I had another diva actor recently rip my head off on set as we were blocking a scene, loudly and angrily, in front of the whole cast and crew, accusing me of understanding nothing about his character and how he would move through the scene. It was completely inappropriate but I knew that a) he was one of our stars, and it would be a mistake to shred him in front of the others; and b) he was a “method” actor and the scene was about his character falling to pieces, so part of him throwing a hissy fit was actually just his process of “getting into character,” even though it wasn’t pretty.

I went to his trailer later, before we shot the scene, and asked if everything was okay between us. He apologized and said exactly what I already knew – it was just part of his process of preparing for the scene. But here’s the mistake I made – the second he threw the hissy fit, I should’ve said, “Okay, grab a Coke and a smoke everybody. Take five.” Then I could’ve just sat down with him in a secluded place and worked it out.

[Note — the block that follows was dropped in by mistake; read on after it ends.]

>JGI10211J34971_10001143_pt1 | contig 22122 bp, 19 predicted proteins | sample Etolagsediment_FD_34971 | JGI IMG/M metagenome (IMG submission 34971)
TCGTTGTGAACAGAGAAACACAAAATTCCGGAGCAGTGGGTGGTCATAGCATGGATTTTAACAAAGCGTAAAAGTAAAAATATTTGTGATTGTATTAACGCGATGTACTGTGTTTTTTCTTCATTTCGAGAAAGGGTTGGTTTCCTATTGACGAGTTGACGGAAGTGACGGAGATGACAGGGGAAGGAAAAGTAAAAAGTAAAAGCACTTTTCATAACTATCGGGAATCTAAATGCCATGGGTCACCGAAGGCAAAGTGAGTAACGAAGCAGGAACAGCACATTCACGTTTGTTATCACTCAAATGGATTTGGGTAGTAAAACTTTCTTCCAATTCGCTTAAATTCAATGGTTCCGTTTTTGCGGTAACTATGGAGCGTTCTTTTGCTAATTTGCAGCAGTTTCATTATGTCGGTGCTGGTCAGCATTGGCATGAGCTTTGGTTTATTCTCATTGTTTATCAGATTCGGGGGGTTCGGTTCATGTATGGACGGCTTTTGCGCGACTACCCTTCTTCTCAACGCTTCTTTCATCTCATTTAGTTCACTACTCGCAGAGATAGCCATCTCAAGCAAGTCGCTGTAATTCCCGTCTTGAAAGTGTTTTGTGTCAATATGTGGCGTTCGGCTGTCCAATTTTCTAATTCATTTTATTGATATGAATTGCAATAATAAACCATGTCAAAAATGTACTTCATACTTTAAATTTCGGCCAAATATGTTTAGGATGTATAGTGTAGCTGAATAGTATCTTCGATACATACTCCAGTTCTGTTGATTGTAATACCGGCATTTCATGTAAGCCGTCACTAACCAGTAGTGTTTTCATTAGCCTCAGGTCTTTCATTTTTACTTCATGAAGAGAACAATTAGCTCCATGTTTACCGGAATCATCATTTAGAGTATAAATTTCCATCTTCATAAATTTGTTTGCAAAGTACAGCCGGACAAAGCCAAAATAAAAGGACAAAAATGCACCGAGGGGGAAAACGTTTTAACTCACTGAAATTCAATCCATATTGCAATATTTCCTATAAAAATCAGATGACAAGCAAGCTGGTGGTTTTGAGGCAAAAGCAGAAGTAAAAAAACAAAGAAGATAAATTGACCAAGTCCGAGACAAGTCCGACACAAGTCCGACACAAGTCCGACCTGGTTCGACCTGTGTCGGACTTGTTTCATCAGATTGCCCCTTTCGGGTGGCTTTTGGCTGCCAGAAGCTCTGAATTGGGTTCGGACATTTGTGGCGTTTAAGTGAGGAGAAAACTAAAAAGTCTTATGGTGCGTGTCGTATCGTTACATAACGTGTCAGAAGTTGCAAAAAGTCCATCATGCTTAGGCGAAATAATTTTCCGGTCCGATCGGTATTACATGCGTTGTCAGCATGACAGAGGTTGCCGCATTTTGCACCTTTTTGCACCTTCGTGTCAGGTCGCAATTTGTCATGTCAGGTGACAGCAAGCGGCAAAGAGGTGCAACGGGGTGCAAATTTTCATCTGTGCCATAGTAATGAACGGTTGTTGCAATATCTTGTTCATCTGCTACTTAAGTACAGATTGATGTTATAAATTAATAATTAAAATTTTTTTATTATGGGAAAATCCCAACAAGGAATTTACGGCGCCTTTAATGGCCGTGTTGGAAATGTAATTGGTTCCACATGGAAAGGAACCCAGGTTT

That’s People Management 101: responding quickly, taking the conflict into a private setting, and reducing collateral damage. It also gives you the opportunity to practice good diplomacy – you make sure you emerge from that private space with him or her getting a win, and you getting a win too. Your team will love you and rally behind you for having done it.

Q. How do you inspire your team?

I try to be the most energetic person in the room, and the best prepared. I anticipate questions and I put together answers long before the meetings. I also try to keep it loose and fun. I know that when the crew is able to laugh and open up in a meeting, they’re listening and engaged, and I’m going to get good work out of them.